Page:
Al-Qaeda suspects among 1,200 who escaped from Yemen prison

Updated 30 June 2015
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Al-Qaeda suspects among 1,200 who escaped from Yemen prison

SANAA: Around 1,200 prisoners escaped during clashes at a jail in central Yemen on Tuesday, among them Al-Qaeda suspects, officials and security sources said.
“Groups of Al-Qaeda supporters ... today attacked the central prison in the city of Taiz and more than 1,200 of the dangerous prisoners escaped,” state news agency Saba quoted a security official as saying.
Another local official told Reuters some of the escapees were “suspected of belonging to Al-Qaeda” but said they left amid heavy clashes between warring militias in the city.
Meanwhile, an attack on Houthi rebel leaders in Yemen’s capital claimed by Daesh killed at least 28 people, medics said Tuesday.
Yemen was previously the preserve of Daesh’s rival Al-Qaeda, which controls swathes of the south and east, but since March the group has claimed a string of high-profile attacks.
The car bomb late Monday targeted two brothers, both rebel chiefs, during a gathering to mourn the death of a relative, a security source said. Eight women were among the dead.
The explosion blew a crater in the road, took chunks out of nearby walls and left debris strewn across the street.
Daesh said in an online statement it had organized the attack on what it called a “Shiite nest.” The group has repeatedly targeted them, not only in Yemen but across the region. Last Friday, a Daesh suicide bomber killed 26 people and wounded 227 in a mosque in Kuwait.
The group launched its Yemen campaign in March with a series of bombings of Shiite mosques that killed 142 people.
The attacks have overshadowed the operations of rival Al-Qaeda in the Arabian Peninsula which overran Mukalla, capital of Hadramawt province in southeast Yemen, in March.
Washington still regards AQAP as the network’s most dangerous branch and has kept up a drone war against its leaders inside Yemen. But analysts say Daesh is now clearly in the ascendant.


US weighing options on American Daesh sympathizer in Syria

A member of the Syrian Democratic Forces (SDF) stands guard on top of a building on February 17, 2019, in the frontline Syrian village of Baghuz. (AFP)
Updated 20 February 2019
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US weighing options on American Daesh sympathizer in Syria

  • Neither option would likely pass muster in the cases of US citizens, who enjoy strong legal protections under the Constitution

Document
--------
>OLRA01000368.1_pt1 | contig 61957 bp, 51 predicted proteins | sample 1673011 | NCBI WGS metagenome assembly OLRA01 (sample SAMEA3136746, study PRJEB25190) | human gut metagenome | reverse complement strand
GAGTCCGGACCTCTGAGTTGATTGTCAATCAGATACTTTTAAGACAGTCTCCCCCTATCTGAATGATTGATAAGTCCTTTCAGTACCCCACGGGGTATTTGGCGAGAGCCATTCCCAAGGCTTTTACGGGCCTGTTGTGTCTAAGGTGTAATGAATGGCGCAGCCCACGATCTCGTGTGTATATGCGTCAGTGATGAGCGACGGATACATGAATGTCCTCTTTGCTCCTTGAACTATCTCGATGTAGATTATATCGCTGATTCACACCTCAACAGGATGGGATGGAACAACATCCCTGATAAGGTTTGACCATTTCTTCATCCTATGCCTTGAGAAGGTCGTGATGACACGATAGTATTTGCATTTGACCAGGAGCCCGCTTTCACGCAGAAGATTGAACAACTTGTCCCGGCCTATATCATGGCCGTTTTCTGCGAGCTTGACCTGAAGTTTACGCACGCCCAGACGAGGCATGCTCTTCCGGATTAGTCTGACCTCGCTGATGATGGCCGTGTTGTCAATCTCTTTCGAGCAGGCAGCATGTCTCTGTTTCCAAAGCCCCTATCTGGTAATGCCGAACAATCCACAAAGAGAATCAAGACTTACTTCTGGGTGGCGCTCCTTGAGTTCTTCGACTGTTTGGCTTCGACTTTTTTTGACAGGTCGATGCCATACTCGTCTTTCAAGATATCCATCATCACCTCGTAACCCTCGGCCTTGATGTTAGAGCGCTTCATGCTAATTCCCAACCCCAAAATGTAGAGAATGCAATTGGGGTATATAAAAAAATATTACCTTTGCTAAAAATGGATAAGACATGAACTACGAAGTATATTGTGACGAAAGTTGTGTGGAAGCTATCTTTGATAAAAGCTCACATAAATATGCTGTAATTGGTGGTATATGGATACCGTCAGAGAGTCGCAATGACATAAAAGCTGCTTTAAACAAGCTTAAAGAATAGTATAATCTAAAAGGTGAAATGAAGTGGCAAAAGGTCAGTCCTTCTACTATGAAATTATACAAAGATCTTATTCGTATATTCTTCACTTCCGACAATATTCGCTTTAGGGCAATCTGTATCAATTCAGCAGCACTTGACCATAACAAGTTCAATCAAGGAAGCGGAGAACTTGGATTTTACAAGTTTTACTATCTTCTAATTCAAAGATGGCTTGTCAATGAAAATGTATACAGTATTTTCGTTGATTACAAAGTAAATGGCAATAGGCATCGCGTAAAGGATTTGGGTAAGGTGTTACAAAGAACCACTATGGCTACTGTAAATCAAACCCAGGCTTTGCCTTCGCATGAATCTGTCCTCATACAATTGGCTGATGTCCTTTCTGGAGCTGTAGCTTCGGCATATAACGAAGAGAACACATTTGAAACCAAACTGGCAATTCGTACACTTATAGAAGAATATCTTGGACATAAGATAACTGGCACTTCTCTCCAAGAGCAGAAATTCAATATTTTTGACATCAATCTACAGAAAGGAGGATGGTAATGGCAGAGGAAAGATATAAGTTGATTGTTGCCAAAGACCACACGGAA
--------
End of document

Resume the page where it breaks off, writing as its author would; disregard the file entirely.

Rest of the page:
WASHINGTON: The United States said Tuesday it wanted to ensure foreign terrorists remain off the battlefield as it weighed options on an American detained in Syria who says she wants to return home.
The United States has urged European powers to take back hundreds of their citizens who fought with the Daesh group in Syria, but acknowledged the situation was complex in the rare case of an American terrorist.
Hoda Muthana, a 24-year-old from Alabama who became a prominent online agitator for the extremists, said in an interview published Sunday with The Guardian that she had been brainwashed online and “deeply regrets” joining the movement.
While declining to discuss Muthana’s case specifically, State Department deputy spokesman Robert Palladino said that the status of US citizens detained in Syria “is by definition extremely complicated.”
“We’re looking into these cases to better understand the details,” he told reporters.
Palladino said that the United States generally did not see a different solution between what to do with US fighters and with foreigners, saying the fighters pose “a global threat.”
“Repatriating these foreign terrorist fighters to their countries of origin, ensuring that they are prosecuted and detained — that’s the best solution, preventing them from returning to the battlefield,” he said.
The situation of foreign terrorists detained by US-allied Kurdish forces has taken a new urgency as President Donald Trump plans to withdraw US troops from Syria.
The Syrian Democratic Forces say they may have to refocus on fighting Turkey, which has vowed to crush Kurdish fighters it links to separatists at home.
Trump has contemplated reopening the US military base at Guantanamo Bay to take in new foreign inmates, while Britain on Tuesday revoked the citizenship of a female terrorsist who wanted to return home with her newborn baby.
Neither option would likely pass muster in the cases of US citizens, who enjoy strong legal protections under the Constitution.
Muthana, who was married three times to terrorists and has a son with one of her husbands, fled her family in 2014 to join the Daesh group in Syria, where she took to Twitter to urge attacks on fellow Americans.
In the interview with The Guardian, Muthana said that she was “really young and ignorant” when she joined Daesh and has since renounced radicalism.
“I believe that America gives second chances. I want to return and I’ll never come back to the Middle East,” she told the newspaper.
Hassan Shilby, a lawyer for Muthana, told ABC television’s “Good Morning America” that the young woman had been “brainwashed and manipulated” and is “absolutely disgusted” by the person she became.